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Daniel Clowes - 'Stosh Gillespie'

Contribution History:
Date User Field Old Value New Value
2013-10-10 04:34:44 mikebo Suffix none
2013-10-10 04:34:44 mikebo DOB April 14, 1961 April 14th, 1961
2013-10-10 04:34:44 mikebo Birthplace Chicago, IL Chicago, Illinois, USA
2012-03-30 06:59:55 mikebo Suffix none
2012-03-30 06:59:55 mikebo Website http://danielclowes.com
2012-03-25 02:22:59 mikebo Suffix none
2012-03-25 02:22:59 mikebo Nickname Stosh Gillespie
2011-12-10 19:46:34 Cononach Suffix none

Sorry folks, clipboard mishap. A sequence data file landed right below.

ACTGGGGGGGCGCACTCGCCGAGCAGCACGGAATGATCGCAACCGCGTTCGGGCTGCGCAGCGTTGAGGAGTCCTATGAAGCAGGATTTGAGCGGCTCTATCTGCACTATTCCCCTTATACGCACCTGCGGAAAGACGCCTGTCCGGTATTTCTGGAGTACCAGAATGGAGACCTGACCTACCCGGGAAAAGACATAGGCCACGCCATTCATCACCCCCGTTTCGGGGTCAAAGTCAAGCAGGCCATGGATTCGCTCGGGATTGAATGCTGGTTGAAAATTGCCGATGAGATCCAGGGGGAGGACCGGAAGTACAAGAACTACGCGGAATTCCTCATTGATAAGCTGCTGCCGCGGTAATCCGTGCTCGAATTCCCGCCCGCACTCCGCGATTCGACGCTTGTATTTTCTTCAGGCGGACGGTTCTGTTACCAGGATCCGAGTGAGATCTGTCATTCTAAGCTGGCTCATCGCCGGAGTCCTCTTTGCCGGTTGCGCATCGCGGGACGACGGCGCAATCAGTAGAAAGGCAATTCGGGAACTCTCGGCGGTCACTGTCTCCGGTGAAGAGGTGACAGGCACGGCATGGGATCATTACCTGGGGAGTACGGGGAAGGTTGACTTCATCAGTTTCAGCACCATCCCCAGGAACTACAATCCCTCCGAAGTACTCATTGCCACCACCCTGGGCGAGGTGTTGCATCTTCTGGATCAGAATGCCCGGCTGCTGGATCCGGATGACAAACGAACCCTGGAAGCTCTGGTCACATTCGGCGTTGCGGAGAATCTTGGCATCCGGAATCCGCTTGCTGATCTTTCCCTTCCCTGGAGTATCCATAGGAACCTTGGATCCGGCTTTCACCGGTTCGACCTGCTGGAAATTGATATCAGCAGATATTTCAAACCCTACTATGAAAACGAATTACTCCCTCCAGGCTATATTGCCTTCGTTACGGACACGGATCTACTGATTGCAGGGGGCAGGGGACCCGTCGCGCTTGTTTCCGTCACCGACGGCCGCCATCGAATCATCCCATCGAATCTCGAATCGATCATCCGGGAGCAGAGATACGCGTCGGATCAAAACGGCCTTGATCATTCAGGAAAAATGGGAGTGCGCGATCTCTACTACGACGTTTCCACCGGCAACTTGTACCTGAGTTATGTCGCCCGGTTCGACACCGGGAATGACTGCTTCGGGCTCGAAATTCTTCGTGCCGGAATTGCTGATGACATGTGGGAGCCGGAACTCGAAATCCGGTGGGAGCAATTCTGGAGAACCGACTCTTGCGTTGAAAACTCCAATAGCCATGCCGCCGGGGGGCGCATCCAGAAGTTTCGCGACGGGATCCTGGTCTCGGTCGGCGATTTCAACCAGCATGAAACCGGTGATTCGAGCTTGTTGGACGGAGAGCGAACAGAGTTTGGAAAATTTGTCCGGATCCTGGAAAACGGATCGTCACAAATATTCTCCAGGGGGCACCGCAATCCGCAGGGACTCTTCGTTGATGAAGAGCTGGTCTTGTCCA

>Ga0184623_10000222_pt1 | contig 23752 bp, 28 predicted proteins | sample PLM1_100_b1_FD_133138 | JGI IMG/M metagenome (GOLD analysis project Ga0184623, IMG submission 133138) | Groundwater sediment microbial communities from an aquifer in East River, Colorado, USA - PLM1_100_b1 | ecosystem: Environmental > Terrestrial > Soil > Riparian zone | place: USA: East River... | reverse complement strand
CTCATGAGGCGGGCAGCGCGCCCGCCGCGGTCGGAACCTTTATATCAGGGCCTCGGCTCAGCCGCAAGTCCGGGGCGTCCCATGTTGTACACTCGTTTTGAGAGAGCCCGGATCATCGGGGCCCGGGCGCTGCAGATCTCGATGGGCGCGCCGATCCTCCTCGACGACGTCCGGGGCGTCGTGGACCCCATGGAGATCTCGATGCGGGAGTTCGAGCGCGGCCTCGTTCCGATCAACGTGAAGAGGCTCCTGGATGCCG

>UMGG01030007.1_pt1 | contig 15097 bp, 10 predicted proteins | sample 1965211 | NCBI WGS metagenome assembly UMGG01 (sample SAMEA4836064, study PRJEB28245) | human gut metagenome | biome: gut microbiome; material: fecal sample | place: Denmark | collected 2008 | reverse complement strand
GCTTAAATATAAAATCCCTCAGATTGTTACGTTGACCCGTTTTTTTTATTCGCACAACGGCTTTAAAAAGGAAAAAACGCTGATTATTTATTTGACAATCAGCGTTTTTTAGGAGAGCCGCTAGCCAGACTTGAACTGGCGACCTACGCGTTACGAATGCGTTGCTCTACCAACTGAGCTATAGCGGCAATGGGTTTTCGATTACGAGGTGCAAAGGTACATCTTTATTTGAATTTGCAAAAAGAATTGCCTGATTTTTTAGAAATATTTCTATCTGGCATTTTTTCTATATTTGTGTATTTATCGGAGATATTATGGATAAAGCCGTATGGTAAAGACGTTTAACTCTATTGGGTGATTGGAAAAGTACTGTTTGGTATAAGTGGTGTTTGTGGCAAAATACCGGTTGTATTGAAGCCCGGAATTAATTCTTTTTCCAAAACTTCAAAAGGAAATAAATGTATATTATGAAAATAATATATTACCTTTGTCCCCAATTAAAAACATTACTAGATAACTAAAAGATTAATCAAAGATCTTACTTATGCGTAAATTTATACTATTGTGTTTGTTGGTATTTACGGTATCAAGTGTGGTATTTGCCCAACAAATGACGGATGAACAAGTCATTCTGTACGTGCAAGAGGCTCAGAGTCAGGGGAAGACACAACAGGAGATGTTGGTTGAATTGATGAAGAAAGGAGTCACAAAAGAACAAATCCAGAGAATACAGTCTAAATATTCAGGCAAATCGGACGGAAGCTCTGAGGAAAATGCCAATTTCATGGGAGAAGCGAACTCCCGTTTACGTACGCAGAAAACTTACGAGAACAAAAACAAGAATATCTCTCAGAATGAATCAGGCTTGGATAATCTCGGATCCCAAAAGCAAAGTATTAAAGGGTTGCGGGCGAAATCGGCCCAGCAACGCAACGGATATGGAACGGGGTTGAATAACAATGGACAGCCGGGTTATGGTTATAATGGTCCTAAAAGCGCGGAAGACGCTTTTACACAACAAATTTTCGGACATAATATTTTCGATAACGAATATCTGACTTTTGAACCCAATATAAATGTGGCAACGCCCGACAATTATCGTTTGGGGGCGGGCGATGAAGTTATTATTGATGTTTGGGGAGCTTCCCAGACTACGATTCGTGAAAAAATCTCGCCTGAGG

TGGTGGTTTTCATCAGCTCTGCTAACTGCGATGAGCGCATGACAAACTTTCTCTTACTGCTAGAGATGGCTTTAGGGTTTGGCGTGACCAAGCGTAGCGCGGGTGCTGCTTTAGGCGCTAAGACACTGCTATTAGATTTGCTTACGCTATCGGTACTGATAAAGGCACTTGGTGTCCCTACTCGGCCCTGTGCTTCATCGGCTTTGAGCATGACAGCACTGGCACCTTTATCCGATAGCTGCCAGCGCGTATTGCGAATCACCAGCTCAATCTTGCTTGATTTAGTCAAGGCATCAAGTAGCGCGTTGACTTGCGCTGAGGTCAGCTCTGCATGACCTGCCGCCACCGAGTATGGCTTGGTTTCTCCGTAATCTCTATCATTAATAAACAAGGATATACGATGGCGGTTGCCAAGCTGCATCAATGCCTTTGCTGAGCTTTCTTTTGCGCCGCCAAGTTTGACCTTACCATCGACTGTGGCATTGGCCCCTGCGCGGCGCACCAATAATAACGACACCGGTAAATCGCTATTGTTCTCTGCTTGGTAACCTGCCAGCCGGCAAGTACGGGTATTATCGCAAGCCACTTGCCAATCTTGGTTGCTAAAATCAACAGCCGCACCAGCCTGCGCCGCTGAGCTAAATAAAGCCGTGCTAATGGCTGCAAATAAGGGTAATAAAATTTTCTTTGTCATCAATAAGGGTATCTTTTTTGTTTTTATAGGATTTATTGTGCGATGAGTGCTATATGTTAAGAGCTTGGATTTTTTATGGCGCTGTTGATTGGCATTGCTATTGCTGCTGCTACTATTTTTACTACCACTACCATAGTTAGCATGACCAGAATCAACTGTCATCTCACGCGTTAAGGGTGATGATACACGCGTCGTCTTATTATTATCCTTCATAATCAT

2011-12-10 19:46:34 Cononach Bio Daniel Clowes was born in Chicago ?on Jayne Mansfield?s 29th birthday? (April 14, 1961). A look at Clowes? early work should help explain why Clowes chooses to link his date of birth with the late Miss Mansfield. Clowes early on built his reputation by taking the look of ?50s pop culture, movies, and advertising and turned them into a darkly humorous satire of middle class America. Clowes? early artistic inspirations may have seemed normal enough ? Superman, MAD magazine, B-grade science fiction and horror movies ? but what was mere entertainment to most pre-adolescents affected young Dan quite differently. He describes his reaction to a cover from the comic book Strange Adventures: ?... this typical family with a huge blazing sun in the background... and the family is sweating but for some reason all the water is frozen and the kids are trying to drink this frozen water out of a fountain. I can remember seeing that cover and then staring to cry and bashing by head against the wall because I was so unnerved by the situation. I thought, ?How can this be? It?s so hot and yet the water is frozen,? ? bam, bam!? Clowes studied art at the Pratt Institute in Brooklyn, New York, even though he considers himself to be largely self-taught. For him, formal college training was of little value, offering little technical information (but a treasure trove of anecdotes and grievances that would later serve as the basis of his second film). Upon graduation, Clowes spent an unsuccessful year seeking art-related work in New York, but ultimately returned to Chicago. His first comic book series, Lloyd Llewellyn, began publishing by Fantagraphics Books in 1985 (after making its debut in issue #13 of the comic book Love & Rockets). He produced seven issues, borrowing heavily from such popular genres as science fiction/horror films of the ?50s, superheroes, and detective novels. As Lloyd Llewellyn progressed, Clowes? artwork developed, suggesting the stark, atmospheric work of ?50s EC crime and science fiction artists like Johnny Craig and Bernie Krigstein (which Clowes admired as a teenager). It was this progression which set the stage for Clowes? new Fantagraphics title, Eightball. Eightball?s consistent evolution and increasing maturity has been remarkable, continually setting new standards for comic art for 15 years. From the surreal early serial Like a Velvet Glove Cast in Iron, to his savage satirical take on the comics industry itself in Pussey!, to the breakthrough hit Ghost World and the intricately plotted David Boring, Eightball has earned the artist a large following (and has spawned several graphic novel collections). Clowes has amassed multiple Harvey, Eisner and Ignatz Comics Awards through the years, in all the major categories. In 2001, MGM Pictures, in conjunction with John Malkovich?s Mr. Mudd production company, released the Ghost World motion picture. Directed by Terry Zwigoff, the man responsible for the critical and commercial documentary success Crumb, from a screenplay by Clowes and Zwigoff, the film starred Thora (American Beauty) Birch and Scarlett (Lost in Translation) Johansson as Enid and Rebecca, and also featured Steve Buscemi, Brad Renfro, Teri Garr, and Illeana Douglas. The film was one of the five most critically-acclaimed films of 2001, and received numerous film awards and nominations, including Academy Award and Golden Globe nominations for Clowes and Zwigoff for "Best Adapted Screenplay." The second Clowes/Zwigoff collaboration, Art School Confidential, written by Clowes and directed by Zwigoff, has been completed and will be released this fall. It stars Max Minghella, John Malkovich, Anjelica Huston, Steve Buscemi, and Jim Broadbent. Clowes is currently working on a screenplay about the two teenagers who created a shot-for-shot remake of Raiders of the Lost Ark. Clowes?s comics have appeared in Details, The New Yorker, Blab!, Cracked, and the Village Voice, to name but a few. In 1998, Clowes was commissioned by former Esquire Editor Dave Eggers to be the first cartoonist to contribute a comic story to the magazine?s annual fiction issue. He has drawn album covers for bands such as the Supersuckers and Urge Overkill, and done illustration work for SubPop Records (he designed their mascot, Punky) and the infamous OK Soda from Coca-Cola. He did the animation for the little-seen but highly praised Ramones video ?I Don?t Wanna Grow Up,? and the movie poster for Todd Solondz?s acclaimed film Happiness. Clowes? graphic novel collections include The Manly World of Lloyd Llewellyn, Like a Velvet Glove Cast in Iron, Pussey!, Caricature, David Boring, Ghost World, Twentieth Century Eightball, and the most recent, Ice Haven. Ghost World, Clowes's most popular book, is the bestselling book in Fantagraphics' 29-year history history not involving beagles, with over 100,000 copies sold. Clowes lives in Oakland, CA, with his wife Erika and son Charlie. Daniel Clowes (Name pronounced approximately "klowz") was born in Chicago on Jayne Mansfield's 29th birthday' (April 14, 1961). A look at Clowes' early work should help explain why Clowes chooses to link his date of birth with the late Miss Mansfield. Clowes early on built his reputation by taking the look of '50s pop culture, movies, and advertising and turned them into a darkly humorous satire of middle class America. Clowes' early artistic inspirations may have seemed normal enough ' Superman, MAD magazine, B-grade science fiction and horror movies ' but what was mere entertainment to most pre-adolescents affected young Dan quite differently. He describes his reaction to a cover from the comic book Strange Adventures: '... this typical family with a huge blazing sun in the background... and the family is sweating but for some reason all the water is frozen and the kids are trying to drink this frozen water out of a fountain. I can remember seeing that cover and then staring to cry and bashing by head against the wall because I was so unnerved by the situation. I thought, 'How can this be' It's so hot and yet the water is frozen,' ' bam, bam!' Clowes studied art at the Pratt Institute in Brooklyn, New York, even though he considers himself to be largely self-taught. For him, formal college training was of little value, offering little technical information (but a treasure trove of anecdotes and grievances that would later serve as the basis of his second film). Upon graduation, Clowes spent an unsuccessful year seeking art-related work in New York, but ultimately returned to Chicago. His first comic book series, Lloyd Llewellyn, began publishing by Fantagraphics Books in 1985 (after making its debut in issue #13 of the comic book Love & Rockets). He produced seven issues, borrowing heavily from such popular genres as science fiction/horror films of the '50s, superheroes, and detective novels. As Lloyd Llewellyn progressed, Clowes' artwork developed, suggesting the stark, atmospheric work of '50s EC crime and science fiction artists like Johnny Craig and Bernie Krigstein (which Clowes admired as a teenager). It was this progression which set the stage for Clowes' new Fantagraphics title, Eightball. Eightball's consistent evolution and increasing maturity has been remarkable, continually setting new standards for comic art for 15 years. From the surreal early serial Like a Velvet Glove Cast in Iron, to his savage satirical take on the comics industry itself in Pussey!, to the breakthrough hit Ghost World and the intricately plotted David Boring, Eightball has earned the artist a large following (and has spawned several graphic novel collections). Clowes has amassed multiple Harvey, Eisner and Ignatz Comics Awards through the years, in all the major categories. In 2001, MGM Pictures, in conjunction with John Malkovich's Mr. Mudd production company, released the Ghost World motion picture. Directed by Terry Zwigoff, the man responsible for the critical and commercial documentary success Crumb, from a screenplay by Clowes and Zwigoff, the film starred Thora (American Beauty) Birch and Scarlett (Lost in Translation) Johansson as Enid and Rebecca, and also featured Steve Buscemi, Brad Renfro, Teri Garr, and Illeana Douglas. The film was one of the five most critically-acclaimed films of 2001, and received numerous film awards and nominations, including Academy Award and Golden Globe nominations for Clowes and Zwigoff for "Best Adapted Screenplay." The second Clowes/Zwigoff collaboration, Art School Confidential, written by Clowes and directed by Zwigoff, has been completed and will be released this fall. It stars Max Minghella, John Malkovich, Anjelica Huston, Steve Buscemi, and Jim Broadbent. Clowes is currently working on a screenplay about the two teenagers who created a shot-for-shot remake of Raiders of the Lost Ark. Clowes's comics have appeared in Details, The New Yorker, Blab!, Cracked, and the Village Voice, to name but a few. In 1998, Clowes was commissioned by former Esquire Editor Dave Eggers to be the first cartoonist to contribute a comic story to the magazine's annual fiction issue. He has drawn album covers for bands such as the Supersuckers and Urge Overkill, and done illustration work for SubPop Records (he designed their mascot, Punky) and the infamous OK Soda from Coca-Cola. He did the animation for the little-seen but highly praised Ramones video 'I Don't Wanna Grow Up,' and the movie poster for Todd Solondz's acclaimed film Happiness. Clowes' graphic novel collections include The Manly World of Lloyd Llewellyn, Like a Velvet Glove Cast in Iron, Pussey!, Caricature, David Boring, Ghost World, Twentieth Century Eightball, and the most recent, Ice Haven. Ghost World, Clowes's most popular book, is the bestselling book in Fantagraphics' 29-year history history not involving beagles, with over 100,000 copies sold. Clowes lives in Oakland, CA, with his wife Erika and son Charlie.